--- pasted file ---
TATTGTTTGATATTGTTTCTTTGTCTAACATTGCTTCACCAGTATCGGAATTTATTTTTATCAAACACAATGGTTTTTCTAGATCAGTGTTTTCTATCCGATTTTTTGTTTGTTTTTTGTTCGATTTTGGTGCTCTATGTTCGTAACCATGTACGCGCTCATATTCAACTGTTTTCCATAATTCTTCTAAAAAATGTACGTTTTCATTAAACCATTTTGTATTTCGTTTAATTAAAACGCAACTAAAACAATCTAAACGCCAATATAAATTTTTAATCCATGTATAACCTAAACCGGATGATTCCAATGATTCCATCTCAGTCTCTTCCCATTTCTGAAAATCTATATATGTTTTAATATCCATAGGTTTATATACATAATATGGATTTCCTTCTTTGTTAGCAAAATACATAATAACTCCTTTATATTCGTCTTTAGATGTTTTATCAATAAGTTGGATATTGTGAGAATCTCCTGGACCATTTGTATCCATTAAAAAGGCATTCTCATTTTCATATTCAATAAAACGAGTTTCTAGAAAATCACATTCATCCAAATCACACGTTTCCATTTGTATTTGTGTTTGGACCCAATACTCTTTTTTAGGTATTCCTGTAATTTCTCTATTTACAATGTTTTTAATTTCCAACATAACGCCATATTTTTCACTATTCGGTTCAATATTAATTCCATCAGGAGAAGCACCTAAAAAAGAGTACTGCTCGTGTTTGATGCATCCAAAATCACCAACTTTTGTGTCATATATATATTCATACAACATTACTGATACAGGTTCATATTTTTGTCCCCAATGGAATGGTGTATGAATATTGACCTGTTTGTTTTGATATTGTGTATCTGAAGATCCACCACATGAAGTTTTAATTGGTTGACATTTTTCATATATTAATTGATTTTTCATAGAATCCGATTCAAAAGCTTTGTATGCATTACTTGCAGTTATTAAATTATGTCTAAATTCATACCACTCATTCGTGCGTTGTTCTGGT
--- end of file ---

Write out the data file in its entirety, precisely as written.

TATTGTTTGATATTGTTTCTTTGTCTAACATTGCTTCACCAGTATCGGAATTTATTTTTATCAAACACAATGGTTTTTCTAGATCAGTGTTTTCTATCCGATTTTTTGTTTGTTTTTTGTTCGATTTTGGTGCTCTATGTTCGTAACCATGTACGCGCTCATATTCAACTGTTTTCCATAATTCTTCTAAAAAATGTACGTTTTCATTAAACCATTTTGTATTTCGTTTAATTAAAACGCAACTAAAACAATCTAAACGCCAATATAAATTTTTAATCCATGTATAACCTAAACCGGATGATTCCAATGATTCCATCTCAGTCTCTTCCCATTTCTGAAAATCTATATATGTTTTAATATCCATAGGTTTATATACATAATATGGATTTCCTTCTTTGTTAGCAAAATACATAATAACTCCTTTATATTCGTCTTTAGATGTTTTATCAATAAGTTGGATATTGTGAGAATCTCCTGGACCATTTGTATCCATTAAAAAGGCATTCTCATTTTCATATTCAATAAAACGAGTTTCTAGAAAATCACATTCATCCAAATCACACGTTTCCATTTGTATTTGTGTTTGGACCCAATACTCTTTTTTAGGTATTCCTGTAATTTCTCTATTTACAATGTTTTTAATTTCCAACATAACGCCATATTTTTCACTATTCGGTTCAATATTAATTCCATCAGGAGAAGCACCTAAAAAAGAGTACTGCTCGTGTTTGATGCATCCAAAATCACCAACTTTTGTGTCATATATATATTCATACAACATTACTGATACAGGTTCATATTTTTGTCCCCAATGGAATGGTGTATGAATATTGACCTGTTTGTTTTGATATTGTGTATCTGAAGATCCACCACATGAAGTTTTAATTGGTTGACATTTTTCATATATTAATTGATTTTTCATAGAATCCGATTCAAAAGCTTTGTATGCATTACTTGCAGTTATTAAATTATGTCTAAATTCATACCACTCATTCGTGCGTTGTTCTGGT